When three, historically prominent names in the firearms field come together in a single piece, it's unusual. It's also what makes gun collecting such an intriguing hobby. You never know what you'll run into, and when you do come face-to-face with a treasure, you can only hope your wallet is thick enough that day to bring it home. Walking into Murphy's Gun Shop in Tucson, Arizona, I came face-to-face with such a treasure--an original Kurz Mauser Type M carbine re-barreled by Al Marciante in Jerry Gebby's .22 Varminter caliber. There was quite a story lurking there, fortunately my wallet was full.
Original Mauser sporting rifles were built at the Mauser plant in Oberndorf, Germany, from 1898 through WWII (Can you imagine Mauser turning out elegant sporting rifles until 1944? The last barrel date found so far is October 1944, and it's on a Type S carbine with a double square-bridge action in 7x57!). In all their model variations and calibers, the Mauser sporters were the high watermarks in terms of factory-produced sporters and, in my opinion, still are.
The sporters assembled on Mauser's small ring, short action, or "Kurz" action, are among the most appealing. The Kurz action appeared around 1900, and it's estimated that somewhere between 5,000 and 10,000 Kurz-action sporters were made at Mauser. The smaller action, typically chambered for the short 8x51K Mauser, 6.5x54K Mauser and the .250-3000 Savage cartridges, lends an elegance to whatever sporter model it graces, particularly the dainty carbines.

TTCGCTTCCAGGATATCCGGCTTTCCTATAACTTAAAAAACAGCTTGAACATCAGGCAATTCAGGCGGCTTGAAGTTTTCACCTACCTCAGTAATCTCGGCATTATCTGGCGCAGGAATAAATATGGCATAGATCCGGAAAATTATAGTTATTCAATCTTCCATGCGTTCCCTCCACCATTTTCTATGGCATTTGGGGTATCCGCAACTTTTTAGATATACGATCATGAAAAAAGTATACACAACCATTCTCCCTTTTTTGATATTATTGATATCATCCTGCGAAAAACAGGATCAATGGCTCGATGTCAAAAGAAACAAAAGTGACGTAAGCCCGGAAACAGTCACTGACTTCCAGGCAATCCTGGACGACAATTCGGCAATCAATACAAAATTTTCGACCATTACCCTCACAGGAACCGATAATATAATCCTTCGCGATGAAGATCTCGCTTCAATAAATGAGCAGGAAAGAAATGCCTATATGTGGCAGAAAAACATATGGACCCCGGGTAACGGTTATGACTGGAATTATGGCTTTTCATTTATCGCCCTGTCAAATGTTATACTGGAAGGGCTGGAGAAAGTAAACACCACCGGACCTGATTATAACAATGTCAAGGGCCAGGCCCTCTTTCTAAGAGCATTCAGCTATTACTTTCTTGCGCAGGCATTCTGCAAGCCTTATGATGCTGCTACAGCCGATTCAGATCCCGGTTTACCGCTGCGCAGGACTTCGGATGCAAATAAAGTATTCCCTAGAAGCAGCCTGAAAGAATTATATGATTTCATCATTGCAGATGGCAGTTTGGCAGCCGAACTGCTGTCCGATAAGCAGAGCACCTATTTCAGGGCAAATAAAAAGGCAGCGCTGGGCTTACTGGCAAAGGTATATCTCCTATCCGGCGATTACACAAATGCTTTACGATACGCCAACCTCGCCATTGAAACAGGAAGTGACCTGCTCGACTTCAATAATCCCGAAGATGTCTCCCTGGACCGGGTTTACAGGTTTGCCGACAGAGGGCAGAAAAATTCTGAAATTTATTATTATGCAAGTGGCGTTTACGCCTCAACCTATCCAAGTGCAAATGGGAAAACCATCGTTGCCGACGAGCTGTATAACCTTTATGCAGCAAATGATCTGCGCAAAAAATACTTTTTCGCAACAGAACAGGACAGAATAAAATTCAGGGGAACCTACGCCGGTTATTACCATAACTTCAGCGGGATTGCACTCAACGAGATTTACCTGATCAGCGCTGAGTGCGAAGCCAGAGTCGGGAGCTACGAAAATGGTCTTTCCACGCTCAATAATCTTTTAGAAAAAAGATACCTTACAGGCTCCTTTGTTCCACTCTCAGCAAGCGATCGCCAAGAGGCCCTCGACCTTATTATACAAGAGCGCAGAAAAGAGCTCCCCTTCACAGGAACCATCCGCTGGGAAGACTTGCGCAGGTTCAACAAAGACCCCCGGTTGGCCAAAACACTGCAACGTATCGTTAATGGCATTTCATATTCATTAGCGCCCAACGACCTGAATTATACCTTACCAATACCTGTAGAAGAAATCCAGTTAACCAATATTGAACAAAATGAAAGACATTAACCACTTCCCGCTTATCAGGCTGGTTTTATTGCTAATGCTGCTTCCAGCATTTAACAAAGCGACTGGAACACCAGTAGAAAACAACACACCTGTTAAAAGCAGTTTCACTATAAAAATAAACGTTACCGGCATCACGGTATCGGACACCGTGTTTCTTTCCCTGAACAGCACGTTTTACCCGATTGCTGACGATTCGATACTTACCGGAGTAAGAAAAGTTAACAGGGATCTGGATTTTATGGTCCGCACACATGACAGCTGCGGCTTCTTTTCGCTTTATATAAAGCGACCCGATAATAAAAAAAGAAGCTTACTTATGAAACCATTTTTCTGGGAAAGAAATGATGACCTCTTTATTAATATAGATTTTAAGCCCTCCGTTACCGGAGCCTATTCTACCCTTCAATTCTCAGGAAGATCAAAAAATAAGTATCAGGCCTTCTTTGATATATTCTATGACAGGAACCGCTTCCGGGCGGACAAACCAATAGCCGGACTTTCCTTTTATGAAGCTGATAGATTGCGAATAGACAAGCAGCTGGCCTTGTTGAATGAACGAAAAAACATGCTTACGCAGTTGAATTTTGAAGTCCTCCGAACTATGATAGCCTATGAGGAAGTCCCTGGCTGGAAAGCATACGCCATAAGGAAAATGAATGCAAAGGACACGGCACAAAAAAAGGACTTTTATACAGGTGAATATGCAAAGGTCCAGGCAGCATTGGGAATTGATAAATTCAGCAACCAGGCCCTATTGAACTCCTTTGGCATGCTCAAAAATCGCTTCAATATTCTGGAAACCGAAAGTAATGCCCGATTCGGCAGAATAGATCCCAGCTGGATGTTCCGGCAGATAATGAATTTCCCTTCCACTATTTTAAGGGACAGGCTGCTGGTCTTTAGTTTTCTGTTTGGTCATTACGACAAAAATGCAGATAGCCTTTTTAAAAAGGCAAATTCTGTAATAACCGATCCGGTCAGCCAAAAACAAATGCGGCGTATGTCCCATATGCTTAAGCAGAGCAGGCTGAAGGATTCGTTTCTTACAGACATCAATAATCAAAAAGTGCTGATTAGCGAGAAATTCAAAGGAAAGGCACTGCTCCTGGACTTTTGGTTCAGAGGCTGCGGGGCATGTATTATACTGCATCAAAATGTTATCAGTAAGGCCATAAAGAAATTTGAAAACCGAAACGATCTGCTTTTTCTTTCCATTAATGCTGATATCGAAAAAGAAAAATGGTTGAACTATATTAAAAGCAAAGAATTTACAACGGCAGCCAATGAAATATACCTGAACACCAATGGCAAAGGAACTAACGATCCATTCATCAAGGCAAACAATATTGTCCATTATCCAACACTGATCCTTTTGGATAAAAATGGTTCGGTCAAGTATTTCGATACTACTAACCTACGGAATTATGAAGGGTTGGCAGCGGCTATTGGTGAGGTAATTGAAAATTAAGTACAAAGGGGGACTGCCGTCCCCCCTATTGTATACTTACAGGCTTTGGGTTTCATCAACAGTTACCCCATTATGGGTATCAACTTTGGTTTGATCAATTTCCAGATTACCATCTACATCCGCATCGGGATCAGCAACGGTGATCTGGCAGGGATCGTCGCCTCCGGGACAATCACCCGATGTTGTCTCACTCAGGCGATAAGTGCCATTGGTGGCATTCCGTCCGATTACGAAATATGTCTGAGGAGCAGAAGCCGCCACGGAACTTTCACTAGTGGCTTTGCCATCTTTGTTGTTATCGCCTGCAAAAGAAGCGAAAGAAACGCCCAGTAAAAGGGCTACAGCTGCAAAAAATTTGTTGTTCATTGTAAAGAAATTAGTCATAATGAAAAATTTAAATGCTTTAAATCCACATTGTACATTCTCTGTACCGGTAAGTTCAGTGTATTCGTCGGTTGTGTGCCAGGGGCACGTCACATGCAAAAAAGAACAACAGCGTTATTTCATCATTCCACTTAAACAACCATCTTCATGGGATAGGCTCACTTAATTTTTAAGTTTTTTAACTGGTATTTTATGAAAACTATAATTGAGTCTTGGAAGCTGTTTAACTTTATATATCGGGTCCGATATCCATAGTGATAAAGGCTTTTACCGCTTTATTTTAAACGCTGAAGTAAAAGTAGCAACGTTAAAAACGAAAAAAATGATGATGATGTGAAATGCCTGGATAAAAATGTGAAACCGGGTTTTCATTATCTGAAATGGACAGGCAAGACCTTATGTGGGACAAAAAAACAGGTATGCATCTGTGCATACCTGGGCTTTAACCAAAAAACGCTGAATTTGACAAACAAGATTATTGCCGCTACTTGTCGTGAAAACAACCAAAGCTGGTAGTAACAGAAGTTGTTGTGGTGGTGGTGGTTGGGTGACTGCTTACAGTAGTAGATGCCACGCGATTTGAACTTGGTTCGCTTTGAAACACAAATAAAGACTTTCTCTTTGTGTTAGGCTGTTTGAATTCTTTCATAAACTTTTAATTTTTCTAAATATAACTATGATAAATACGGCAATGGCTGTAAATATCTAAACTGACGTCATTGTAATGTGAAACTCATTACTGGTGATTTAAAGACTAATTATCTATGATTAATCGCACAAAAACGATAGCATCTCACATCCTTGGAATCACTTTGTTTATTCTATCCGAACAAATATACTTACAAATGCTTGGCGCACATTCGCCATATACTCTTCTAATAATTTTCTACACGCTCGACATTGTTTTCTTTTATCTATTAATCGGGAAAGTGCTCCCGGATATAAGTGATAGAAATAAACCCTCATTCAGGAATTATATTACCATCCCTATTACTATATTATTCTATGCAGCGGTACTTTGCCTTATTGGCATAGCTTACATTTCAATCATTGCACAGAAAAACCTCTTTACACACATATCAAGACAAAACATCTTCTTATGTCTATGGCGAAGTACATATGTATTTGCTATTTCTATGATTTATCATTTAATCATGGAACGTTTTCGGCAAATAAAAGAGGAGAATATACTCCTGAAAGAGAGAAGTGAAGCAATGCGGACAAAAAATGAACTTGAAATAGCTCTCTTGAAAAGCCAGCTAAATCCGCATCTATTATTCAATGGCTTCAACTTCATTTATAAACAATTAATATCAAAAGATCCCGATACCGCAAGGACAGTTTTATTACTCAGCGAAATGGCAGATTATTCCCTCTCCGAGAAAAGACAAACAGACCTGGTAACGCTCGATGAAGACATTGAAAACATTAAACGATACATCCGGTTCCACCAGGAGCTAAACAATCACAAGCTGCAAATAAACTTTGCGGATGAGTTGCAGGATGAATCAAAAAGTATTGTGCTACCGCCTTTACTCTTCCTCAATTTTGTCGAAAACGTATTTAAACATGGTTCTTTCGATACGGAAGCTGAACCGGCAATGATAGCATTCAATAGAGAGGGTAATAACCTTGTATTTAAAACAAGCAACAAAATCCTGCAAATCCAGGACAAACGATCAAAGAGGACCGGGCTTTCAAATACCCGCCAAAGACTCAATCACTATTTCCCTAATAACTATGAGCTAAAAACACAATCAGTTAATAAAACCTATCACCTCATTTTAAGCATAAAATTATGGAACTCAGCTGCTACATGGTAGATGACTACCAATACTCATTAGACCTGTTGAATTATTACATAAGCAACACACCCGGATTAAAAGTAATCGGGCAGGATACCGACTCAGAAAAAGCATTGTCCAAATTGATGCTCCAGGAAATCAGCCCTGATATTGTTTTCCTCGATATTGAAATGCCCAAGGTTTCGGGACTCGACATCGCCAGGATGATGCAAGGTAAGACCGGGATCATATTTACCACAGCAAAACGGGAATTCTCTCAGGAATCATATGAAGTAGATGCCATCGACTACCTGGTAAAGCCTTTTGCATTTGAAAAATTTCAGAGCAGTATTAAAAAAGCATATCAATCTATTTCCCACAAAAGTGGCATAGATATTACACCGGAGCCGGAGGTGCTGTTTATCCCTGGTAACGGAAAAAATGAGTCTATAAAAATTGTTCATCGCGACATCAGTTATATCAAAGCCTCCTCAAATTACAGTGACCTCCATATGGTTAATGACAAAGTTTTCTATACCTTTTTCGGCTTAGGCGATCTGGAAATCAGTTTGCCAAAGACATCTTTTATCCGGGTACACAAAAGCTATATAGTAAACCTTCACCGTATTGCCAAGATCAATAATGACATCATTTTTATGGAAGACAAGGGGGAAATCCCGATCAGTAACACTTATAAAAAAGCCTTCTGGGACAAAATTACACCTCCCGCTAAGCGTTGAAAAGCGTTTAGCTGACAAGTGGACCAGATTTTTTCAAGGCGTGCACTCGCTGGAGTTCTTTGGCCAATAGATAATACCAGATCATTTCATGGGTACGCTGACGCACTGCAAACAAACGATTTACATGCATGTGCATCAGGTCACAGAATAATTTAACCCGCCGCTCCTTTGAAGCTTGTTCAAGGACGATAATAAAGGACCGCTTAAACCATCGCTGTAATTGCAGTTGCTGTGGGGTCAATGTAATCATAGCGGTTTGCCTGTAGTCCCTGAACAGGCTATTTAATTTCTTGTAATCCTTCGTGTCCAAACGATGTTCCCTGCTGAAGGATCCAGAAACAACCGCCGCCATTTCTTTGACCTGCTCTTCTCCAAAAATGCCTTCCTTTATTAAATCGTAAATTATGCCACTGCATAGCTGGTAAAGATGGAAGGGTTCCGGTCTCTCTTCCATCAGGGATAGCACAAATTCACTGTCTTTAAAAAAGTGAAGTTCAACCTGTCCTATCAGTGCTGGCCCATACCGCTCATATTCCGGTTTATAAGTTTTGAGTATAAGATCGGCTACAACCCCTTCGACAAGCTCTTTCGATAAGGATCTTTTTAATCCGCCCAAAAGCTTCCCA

The Type M carbine evolved shortly before WWI. It was designed to compete head-to-head with the highly successful Mannlicher-Schoenauer carbine. Indeed, the Type M carbine incorporates a Mannlicher-style stock and a Mannlicher-type spoon-shaped bolt handle, and, frankly, I find the lines of the Mauser-made Mannlicher stock more pleasing than those of Mannlicher-Schoenauer.
Some of the features of the Type M pictured are its 20-inch barrel (which has been polished white and not re-blued), a hinged magazine floorplate with lever release, a unique Type M bottom-opening trapdoor buttplate for a jointed cleaning rod, stamped with the Mauser "Banner," steel nose- and pistol-grip caps, a ramped front sight, sling swivels (the front swivel mounted with a barrel band) and a checkered walnut stock with cheekpiece. As pictured with Weaver bases and a Lyman No. 48 sight (the sight slide is carried in the butt trap), it...